Before Zoë can even get out to open the car door for Mother, I'm delighted to see Warrick perform that service, and he offers her a gallant arm as she climbs out, which she accepts with a smile.

Husky is already cooing over Daisy as I lift her carrier out of the car; Zoë has the diaper bag over her shoulder, saving the new mom from having to haul it around. Pauline flashes me one of her rare smiles, and we all troop inside to get ready.

The key to keeping the baby fresh, age and wisdom have taught me, is to dress her at the last minute. So she's wearing a nice onesie, and Jim's resplendent christening dress is carefully folded in the diaper bag, the last pearl having found its place just five minutes before we left.

We stand in the narthex and chat as our guests arrive; this is going to be a quick little service, but a happy one, and so we've called many friends. Daisy is properly the center of attention, but I'm not going to take her out of her carrier until it's time to dress her. She's content for the moment, and I'd rather not present a howling infant to the minister if I can avoid it!

It's fascinating to read the dynamics in how people arrive, and in their attire. Sapphire is as demure as a schoolgirl in a high-necked blouse and knee-length skirt, but her indigo hair puffs like a dandelion around her head. Grissom arrives in good time, as expected, but what is unexpected--and not just by myself, to judge from Warrick's widening eyes--is the fact that Ms. Sidle--Sara--follows him in, their fingers entwined.

Francisco and Chen arrive together as well, which surprises no one; the fact that they stop their eternal bickering as soon as they step inside surprises everyone but me. I gave them strict orders beforehand. The tall young CSI--Greg, I believe--steps inside the doors, and crimson covers his face the moment he spots Pauline, but to his credit he advances without stopping and bends over the carrier to admire Daisy. He's wearing a nice grey suit, but the Hawaiian shirt beneath the jacket speaks of a less conservative taste.

Before long I take Daisy into the restroom, Mother close behind; I have the feeling that both Jim and Zoë would like to follow, but they stay politely with our guests. One quick diaper change later, Daisy is gorgeous in her christening gown, the antique lace frilling her chubby arms and the long skirt draping gracefully over her feet. My mind flashes back to the photo of Jim in this same gown, and I suddenly feel part of a long chain of family, much as I did twenty years ago with Zoë wrapped in Papa's gown.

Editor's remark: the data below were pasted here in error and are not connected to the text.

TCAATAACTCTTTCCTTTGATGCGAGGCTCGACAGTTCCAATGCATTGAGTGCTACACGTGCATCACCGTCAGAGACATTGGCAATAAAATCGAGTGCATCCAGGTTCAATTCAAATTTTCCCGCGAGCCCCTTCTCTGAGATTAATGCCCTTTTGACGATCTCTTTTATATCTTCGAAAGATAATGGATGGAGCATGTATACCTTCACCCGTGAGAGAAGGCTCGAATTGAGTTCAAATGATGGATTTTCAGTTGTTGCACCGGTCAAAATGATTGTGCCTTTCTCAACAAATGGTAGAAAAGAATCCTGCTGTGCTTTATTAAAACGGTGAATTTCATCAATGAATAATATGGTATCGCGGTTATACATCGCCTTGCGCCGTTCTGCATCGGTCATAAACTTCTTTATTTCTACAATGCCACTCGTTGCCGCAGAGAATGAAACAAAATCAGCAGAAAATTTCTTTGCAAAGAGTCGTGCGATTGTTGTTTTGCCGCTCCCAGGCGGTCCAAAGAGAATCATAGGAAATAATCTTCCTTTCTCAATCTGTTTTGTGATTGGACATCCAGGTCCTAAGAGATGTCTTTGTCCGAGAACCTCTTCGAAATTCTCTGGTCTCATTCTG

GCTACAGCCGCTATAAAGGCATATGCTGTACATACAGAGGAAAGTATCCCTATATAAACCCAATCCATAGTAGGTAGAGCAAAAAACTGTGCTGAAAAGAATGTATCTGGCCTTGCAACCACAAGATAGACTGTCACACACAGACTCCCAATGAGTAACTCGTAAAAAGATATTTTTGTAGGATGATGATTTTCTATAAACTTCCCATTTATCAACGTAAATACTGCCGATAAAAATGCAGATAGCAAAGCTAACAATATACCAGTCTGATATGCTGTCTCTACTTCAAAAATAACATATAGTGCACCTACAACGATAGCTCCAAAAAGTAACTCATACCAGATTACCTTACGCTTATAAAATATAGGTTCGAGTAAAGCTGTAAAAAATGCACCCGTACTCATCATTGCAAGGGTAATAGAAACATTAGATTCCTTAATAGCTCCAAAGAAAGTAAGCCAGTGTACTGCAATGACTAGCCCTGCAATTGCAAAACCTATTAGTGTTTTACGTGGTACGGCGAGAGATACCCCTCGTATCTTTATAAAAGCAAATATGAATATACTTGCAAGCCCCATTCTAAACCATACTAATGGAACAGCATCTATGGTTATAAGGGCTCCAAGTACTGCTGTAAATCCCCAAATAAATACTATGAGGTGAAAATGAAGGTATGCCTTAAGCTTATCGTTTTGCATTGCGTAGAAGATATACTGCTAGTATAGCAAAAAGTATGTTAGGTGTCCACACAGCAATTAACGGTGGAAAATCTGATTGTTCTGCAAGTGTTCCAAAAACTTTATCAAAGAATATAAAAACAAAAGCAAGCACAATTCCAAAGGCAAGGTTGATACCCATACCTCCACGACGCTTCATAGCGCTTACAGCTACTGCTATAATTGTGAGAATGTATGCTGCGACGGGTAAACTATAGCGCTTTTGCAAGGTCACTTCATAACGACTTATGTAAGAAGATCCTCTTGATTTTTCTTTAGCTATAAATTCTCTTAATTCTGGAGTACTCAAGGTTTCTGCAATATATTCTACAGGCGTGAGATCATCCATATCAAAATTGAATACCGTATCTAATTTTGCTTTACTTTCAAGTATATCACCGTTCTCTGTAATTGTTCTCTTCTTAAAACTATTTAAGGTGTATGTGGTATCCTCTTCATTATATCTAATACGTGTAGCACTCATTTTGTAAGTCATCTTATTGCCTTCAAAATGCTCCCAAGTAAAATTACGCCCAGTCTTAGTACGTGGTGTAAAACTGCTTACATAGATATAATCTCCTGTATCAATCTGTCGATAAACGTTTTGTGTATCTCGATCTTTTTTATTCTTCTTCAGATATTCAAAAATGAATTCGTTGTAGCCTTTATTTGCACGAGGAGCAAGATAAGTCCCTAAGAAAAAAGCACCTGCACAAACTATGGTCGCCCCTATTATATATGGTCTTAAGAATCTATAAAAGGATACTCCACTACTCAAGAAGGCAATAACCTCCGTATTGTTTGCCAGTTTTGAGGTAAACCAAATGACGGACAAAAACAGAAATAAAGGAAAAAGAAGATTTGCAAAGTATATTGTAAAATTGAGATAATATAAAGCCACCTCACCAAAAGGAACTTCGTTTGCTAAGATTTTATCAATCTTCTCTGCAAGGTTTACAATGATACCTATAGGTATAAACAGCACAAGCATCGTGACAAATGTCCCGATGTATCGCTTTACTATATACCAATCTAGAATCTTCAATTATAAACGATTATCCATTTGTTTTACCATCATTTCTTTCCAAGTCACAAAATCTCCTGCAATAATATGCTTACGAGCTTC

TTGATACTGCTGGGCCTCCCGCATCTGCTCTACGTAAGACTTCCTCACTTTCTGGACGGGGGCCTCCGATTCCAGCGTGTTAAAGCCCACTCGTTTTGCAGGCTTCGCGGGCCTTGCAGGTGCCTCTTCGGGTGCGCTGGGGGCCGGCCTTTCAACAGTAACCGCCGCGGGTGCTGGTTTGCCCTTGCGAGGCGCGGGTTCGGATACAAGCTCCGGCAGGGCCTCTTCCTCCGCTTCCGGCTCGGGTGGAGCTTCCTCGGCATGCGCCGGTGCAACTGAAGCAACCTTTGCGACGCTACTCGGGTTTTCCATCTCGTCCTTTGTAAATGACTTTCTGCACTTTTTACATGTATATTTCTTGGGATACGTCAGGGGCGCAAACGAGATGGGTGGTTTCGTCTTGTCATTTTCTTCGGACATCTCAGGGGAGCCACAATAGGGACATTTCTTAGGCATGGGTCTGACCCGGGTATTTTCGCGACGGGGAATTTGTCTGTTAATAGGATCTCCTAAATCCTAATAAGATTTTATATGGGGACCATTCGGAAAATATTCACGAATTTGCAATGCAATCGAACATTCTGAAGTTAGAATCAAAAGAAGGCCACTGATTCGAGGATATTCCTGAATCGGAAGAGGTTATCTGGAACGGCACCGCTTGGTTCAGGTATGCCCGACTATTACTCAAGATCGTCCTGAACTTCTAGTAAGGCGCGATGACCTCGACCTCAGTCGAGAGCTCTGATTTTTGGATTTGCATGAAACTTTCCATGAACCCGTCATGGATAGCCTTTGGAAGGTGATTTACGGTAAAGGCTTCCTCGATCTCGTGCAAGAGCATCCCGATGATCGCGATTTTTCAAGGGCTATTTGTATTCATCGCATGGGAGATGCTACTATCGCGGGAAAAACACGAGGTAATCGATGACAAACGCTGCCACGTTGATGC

What a pity Jim's parents are no longer alive to see this.

Most of our guests are already seated at the front of the sanctuary when we enter it, and Jim winks at me from his post near the font, where Rev. Book is standing. The good reverend's sweeping robes make him the best-dressed person in the room, aside from our little one.

Mother and I walk up the aisle together, Daisy kicking a little in my arms, and at the font she goes to stand by Zoë while I take my place next to the reverend. His voice is resonant, filling the sanctuary as he explains the meaning of baptism and asks the godparents to renounce the Devil and all his works.

Pauline takes Daisy to hold her until Rev. Book is ready for her, and we all listen and respond as he goes through the ancient ritual. Daisy's forehead wrinkles at the touch of the water, but she does not howl, only lying back along his large hand and watching everything with an absorption that belies her age.

Grissom and Warrick light the baptismal candle together, an action that could be humorous except for their absolute solemnity. I think Jim expected me to be surprised when he said that he wanted both men to take on the role of godfather, but I wasn't. They are both intelligent, caring men; they will do well by Daisy.

And, as Jim pointed out, Pauline by herself is equal to any two men, even those as fine as his friends.

After the ceremony, we move en masse to the Great Mohave café for coffee and conversation. Daisy allows herself to be passed from person to person, and I am amused to note that Husky cradles her with expert skill while Sara hastily passes up the opportunity. Catherine, kissing Daisy's waving fist, has the wistful look of a mother; Francisco leans over Chen's shoulder and lets Daisy grip one wide finger, though his fierce expression does not change.

Eventually, though, our little girl begins to whimper, and Jim brings her back to me. The two of us retreat to the nearest ladies' lounge for her supper, and when we return most of the guests have gone.

As we head for the car, Zoë walking ahead with Mother, Jim bends his head to mine. "Happy?" he asks gruffly.

I glance down at the carrier and the little sleeping face. "Oh yes."


Boy, is THIS familiar.

The shrill sound of my daughter in full cry levers me out of bed, bringing back memories of similar times two decades or so ago, though then it was night and now it's daytime. Back under the covers, Heather mumbles something and rolls over, not really awake, and despite my fatigue, I'm kinda pleased. She's been so tired ever since Daisy's birth.